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Reality Blog: 10 Smartphone Tips for Writers

Reality Blog: 10 Smartphone Tips for Writers

February 18, 2015 | By John Mullen | No Comments

Reality Blog: 10 Smartphone Tips for WritersTwo weeks ago, I wrote about restarting my idea journal. The biggest problem I faced was simply: where?

I do most of my writing on the computer. But it’s not like I can lug that around with me everywhere I go. A laptop might work, but I’m not going to unpack it and fire it up whenever I have an idea, either.

Now, a small journal would definitely do the trick — that’s what I used the first time around — but I know from experience that I’m not going to carry it around and stick it in my pocket all the time.

Which left me only one option: my phone.

The more I thought of using my phone, the more sense that idea made. After all, my phone is almost always with me, whether I’m writing, working my other job, traveling, or even playing with the kids. So it’s really the ideal place to capture ideas that could come at any time.

But is there an app for that? No, not exactly. At least not in the Google Play Store (I use a Samsung Galaxy 5, but any smartphone — Android, Windows, or iPhone — will give you all the functionality you need). So what did I do? I improvised.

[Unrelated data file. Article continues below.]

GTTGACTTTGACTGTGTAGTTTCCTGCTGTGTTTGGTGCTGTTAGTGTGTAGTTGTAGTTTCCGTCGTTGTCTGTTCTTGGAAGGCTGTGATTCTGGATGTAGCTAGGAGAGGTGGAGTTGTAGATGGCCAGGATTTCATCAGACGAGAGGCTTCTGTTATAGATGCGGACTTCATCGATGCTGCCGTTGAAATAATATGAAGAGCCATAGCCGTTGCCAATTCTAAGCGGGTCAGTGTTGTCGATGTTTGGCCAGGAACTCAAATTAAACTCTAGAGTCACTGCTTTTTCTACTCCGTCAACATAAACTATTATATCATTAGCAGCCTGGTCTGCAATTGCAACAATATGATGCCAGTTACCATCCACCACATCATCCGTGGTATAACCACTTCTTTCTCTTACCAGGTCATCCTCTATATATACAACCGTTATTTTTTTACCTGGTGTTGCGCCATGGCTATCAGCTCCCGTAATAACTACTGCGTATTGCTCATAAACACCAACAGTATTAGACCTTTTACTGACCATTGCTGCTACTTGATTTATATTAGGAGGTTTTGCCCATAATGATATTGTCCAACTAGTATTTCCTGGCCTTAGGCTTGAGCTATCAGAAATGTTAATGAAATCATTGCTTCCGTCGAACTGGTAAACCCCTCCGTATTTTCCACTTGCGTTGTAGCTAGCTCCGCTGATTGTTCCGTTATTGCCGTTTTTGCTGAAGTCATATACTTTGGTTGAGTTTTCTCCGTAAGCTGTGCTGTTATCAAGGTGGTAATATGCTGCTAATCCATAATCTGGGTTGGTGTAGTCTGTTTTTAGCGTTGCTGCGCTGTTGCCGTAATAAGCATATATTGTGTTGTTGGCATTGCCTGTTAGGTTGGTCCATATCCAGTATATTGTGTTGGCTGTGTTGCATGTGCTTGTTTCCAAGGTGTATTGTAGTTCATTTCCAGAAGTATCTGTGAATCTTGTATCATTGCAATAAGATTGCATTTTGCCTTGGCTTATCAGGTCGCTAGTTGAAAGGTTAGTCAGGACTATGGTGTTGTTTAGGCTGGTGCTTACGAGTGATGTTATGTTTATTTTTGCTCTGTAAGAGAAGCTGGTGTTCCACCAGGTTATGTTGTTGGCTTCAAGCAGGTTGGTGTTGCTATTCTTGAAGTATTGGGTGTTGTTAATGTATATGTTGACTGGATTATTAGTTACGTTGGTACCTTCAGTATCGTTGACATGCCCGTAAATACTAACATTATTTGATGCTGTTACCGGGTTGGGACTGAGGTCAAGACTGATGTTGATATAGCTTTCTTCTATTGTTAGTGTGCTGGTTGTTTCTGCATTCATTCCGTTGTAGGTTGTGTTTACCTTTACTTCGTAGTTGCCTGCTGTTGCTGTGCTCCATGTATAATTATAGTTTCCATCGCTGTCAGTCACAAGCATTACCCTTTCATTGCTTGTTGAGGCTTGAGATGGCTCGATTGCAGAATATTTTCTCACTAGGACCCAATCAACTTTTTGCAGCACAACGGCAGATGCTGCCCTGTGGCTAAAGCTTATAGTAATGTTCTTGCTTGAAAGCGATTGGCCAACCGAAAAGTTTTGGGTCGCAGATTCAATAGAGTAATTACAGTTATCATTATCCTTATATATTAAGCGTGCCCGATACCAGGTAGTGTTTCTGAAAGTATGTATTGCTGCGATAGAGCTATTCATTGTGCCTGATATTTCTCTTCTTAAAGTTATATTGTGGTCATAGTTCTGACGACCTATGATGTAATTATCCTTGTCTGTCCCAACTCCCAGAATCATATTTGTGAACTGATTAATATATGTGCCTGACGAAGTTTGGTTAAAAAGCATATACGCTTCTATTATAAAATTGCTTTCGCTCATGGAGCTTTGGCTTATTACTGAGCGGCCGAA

And as I started using my phone to record my new idea journal, it struck me just how many things I could do with my phone. So I decided to make a list.

Here are my top 10 ways that my smartphone can help my business.

1.      Idea Journal

Now, whenever I have an idea, I just type it into my smartphone. This enables me to record ideas whenever I get them, whether it’s at home, at work, or on the go. I wanted to keep a daily log to track how many ideas per day I was coming up with. So I installed a journal application called Journey. This automatically combines my entries by date, and has some cool-looking export features for future use. There’s no automatic numbering, so I just add a number before each idea.

Another idea is to use voice recording when you’re not able to type. Whatever application you use, putting your idea journal on your phone is the best way I know to capture those ideas quickly, while they’re fresh on your mind.

2.      LinkedIn

Yes, there’s a LinkedIn app. It’s one way to keep up-to-date with LinkedIn if you don’t find the time when you’re sitting at the computer with all your other priorities in front of you. Whether you use it to browse your feed, make comments, plan your next post, or even to publish, with this app, you can help yourself get your LinkedIn tasks done each day.

3.      Facebook

The same goes for Facebook. Browse your Facebook feed and connect with people right from your phone. Find articles to post and share, make comments, and even get your socializing out of the way. So when you’re sitting at your computer, you can focus on higher priority tasks than this.

4.      Email

I love reading email on my phone, usually when I have just a few minutes here and there, like waiting in a line, or picking up my kids from activities. This saves me so much time later on, and I get to actually read more of those interesting newsletters — at least, the few I haven’t unsubscribed from.

5.      PDF Library

Do you have a folder like mine with about a zillion PDF files you’ve downloaded? Only you never find the time to read them? Why not put them on your phone? It makes a great eReader for those special reports and e-books. And you’ll discover lots of time suitable for quick business reading — times when you wouldn’t want to whip out and get engrossed in a novel, for example.